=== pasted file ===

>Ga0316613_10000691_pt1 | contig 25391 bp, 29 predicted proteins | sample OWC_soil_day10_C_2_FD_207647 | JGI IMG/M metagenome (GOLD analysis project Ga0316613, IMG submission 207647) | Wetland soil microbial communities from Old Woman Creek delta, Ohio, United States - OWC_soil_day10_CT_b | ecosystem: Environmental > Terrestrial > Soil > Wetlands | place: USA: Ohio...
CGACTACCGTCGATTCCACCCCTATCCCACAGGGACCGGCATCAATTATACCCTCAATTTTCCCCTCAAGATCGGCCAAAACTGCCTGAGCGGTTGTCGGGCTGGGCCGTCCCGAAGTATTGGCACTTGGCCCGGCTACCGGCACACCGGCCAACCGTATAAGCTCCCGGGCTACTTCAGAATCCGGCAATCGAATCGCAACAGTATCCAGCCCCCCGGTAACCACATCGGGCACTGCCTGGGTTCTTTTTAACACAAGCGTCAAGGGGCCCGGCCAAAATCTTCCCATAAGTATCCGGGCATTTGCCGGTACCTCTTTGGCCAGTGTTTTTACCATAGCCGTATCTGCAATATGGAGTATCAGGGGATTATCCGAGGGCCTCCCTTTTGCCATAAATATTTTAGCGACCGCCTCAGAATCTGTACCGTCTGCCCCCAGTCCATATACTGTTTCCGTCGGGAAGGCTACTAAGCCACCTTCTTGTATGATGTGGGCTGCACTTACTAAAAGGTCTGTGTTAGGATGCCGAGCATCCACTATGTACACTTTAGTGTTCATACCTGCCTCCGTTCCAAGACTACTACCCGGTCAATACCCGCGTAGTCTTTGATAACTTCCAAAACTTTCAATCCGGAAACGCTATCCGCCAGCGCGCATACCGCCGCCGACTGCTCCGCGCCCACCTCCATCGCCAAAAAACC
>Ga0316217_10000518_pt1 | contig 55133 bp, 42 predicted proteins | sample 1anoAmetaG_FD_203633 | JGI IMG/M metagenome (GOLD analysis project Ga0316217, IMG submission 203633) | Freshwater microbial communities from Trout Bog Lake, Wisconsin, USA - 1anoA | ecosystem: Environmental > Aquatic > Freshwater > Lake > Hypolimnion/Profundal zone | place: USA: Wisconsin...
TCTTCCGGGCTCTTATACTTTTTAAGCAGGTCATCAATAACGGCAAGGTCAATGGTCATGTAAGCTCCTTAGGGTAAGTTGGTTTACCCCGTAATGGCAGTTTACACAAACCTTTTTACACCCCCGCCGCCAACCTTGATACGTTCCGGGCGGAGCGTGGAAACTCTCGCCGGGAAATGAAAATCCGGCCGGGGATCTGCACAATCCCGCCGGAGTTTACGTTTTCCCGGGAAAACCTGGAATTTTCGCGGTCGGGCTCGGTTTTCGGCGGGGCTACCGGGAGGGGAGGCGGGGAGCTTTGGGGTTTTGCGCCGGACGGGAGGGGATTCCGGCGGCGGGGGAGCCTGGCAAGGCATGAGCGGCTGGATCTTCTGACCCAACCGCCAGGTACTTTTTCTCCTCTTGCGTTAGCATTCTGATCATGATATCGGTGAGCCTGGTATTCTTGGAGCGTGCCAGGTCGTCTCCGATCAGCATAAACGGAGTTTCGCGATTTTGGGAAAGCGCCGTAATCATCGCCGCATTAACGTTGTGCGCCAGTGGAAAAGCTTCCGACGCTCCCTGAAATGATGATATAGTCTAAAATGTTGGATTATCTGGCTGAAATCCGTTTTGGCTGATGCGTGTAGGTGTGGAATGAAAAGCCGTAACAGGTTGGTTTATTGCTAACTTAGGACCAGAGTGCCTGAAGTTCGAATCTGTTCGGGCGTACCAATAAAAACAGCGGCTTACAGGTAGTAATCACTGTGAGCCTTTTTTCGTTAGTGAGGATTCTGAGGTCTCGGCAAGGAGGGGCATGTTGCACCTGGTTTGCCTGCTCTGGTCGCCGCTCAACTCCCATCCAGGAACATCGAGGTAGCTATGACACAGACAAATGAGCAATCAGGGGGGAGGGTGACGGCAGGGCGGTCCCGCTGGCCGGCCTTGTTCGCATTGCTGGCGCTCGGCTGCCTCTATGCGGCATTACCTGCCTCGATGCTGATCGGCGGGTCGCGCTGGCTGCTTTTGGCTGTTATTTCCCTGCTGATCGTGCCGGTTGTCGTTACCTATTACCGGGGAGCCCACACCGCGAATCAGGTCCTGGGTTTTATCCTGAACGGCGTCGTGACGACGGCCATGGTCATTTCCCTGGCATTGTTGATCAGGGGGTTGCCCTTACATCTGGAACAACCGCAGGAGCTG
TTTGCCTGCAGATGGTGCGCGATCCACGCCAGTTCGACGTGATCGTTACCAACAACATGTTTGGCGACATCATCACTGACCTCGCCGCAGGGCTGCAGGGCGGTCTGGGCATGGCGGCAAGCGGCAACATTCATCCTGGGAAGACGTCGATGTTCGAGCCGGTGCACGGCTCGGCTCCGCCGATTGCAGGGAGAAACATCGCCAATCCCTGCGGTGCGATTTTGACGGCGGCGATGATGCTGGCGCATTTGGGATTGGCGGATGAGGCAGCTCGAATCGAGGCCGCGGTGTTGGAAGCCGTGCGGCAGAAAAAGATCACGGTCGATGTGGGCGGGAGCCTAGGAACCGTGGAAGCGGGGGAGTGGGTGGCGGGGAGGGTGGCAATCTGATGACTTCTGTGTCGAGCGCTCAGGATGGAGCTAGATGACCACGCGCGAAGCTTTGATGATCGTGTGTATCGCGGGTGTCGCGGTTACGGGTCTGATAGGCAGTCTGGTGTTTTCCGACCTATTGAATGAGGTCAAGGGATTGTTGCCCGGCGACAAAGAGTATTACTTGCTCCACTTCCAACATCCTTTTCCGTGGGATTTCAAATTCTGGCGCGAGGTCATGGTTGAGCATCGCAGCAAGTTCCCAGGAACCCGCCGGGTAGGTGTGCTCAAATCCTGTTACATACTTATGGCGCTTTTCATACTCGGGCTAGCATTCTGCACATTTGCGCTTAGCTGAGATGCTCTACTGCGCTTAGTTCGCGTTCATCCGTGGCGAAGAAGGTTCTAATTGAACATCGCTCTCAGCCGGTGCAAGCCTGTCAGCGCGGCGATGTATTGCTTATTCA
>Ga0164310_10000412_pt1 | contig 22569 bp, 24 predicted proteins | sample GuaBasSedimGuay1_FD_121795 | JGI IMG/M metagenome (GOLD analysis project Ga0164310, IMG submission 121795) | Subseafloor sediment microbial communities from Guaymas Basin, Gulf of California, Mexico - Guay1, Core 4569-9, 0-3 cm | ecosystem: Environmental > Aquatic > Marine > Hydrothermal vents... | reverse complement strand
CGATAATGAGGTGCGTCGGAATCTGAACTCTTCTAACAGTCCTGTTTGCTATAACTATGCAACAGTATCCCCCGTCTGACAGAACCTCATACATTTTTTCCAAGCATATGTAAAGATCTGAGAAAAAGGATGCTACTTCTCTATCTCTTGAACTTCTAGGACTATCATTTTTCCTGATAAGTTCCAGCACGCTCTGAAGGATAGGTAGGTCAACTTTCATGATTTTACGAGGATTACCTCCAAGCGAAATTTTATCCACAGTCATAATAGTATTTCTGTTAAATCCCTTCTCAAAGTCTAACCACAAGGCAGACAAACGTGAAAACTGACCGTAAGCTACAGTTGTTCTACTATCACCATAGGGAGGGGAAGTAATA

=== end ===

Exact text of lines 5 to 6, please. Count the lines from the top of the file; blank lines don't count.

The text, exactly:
TTTGCCTGCAGATGGTGCGCGATCCACGCCAGTTCGACGTGATCGTTACCAACAACATGTTTGGCGACATCATCACTGACCTCGCCGCAGGGCTGCAGGGCGGTCTGGGCATGGCGGCAAGCGGCAACATTCATCCTGGGAAGACGTCGATGTTCGAGCCGGTGCACGGCTCGGCTCCGCCGATTGCAGGGAGAAACATCGCCAATCCCTGCGGTGCGATTTTGACGGCGGCGATGATGCTGGCGCATTTGGGATTGGCGGATGAGGCAGCTCGAATCGAGGCCGCGGTGTTGGAAGCCGTGCGGCAGAAAAAGATCACGGTCGATGTGGGCGGGAGCCTAGGAACCGTGGAAGCGGGGGAGTGGGTGGCGGGGAGGGTGGCAATCTGATGACTTCTGTGTCGAGCGCTCAGGATGGAGCTAGATGACCACGCGCGAAGCTTTGATGATCGTGTGTATCGCGGGTGTCGCGGTTACGGGTCTGATAGGCAGTCTGGTGTTTTCCGACCTATTGAATGAGGTCAAGGGATTGTTGCCCGGCGACAAAGAGTATTACTTGCTCCACTTCCAACATCCTTTTCCGTGGGATTTCAAATTCTGGCGCGAGGTCATGGTTGAGCATCGCAGCAAGTTCCCAGGAACCCGCCGGGTAGGTGTGCTCAAATCCTGTTACATACTTATGGCGCTTTTCATACTCGGGCTAGCATTCTGCACATTTGCGCTTAGCTGAGATGCTCTACTGCGCTTAGTTCGCGTTCATCCGTGGCGAAGAAGGTTCTAATTGAACATCGCTCTCAGCCGGTGCAAGCCTGTCAGCGCGGCGATGTATTGCTTATTCA
>Ga0164310_10000412_pt1 | contig 22569 bp, 24 predicted proteins | sample GuaBasSedimGuay1_FD_121795 | JGI IMG/M metagenome (GOLD analysis project Ga0164310, IMG submission 121795) | Subseafloor sediment microbial communities from Guaymas Basin, Gulf of California, Mexico - Guay1, Core 4569-9, 0-3 cm | ecosystem: Environmental > Aquatic > Marine > Hydrothermal vents... | reverse complement strand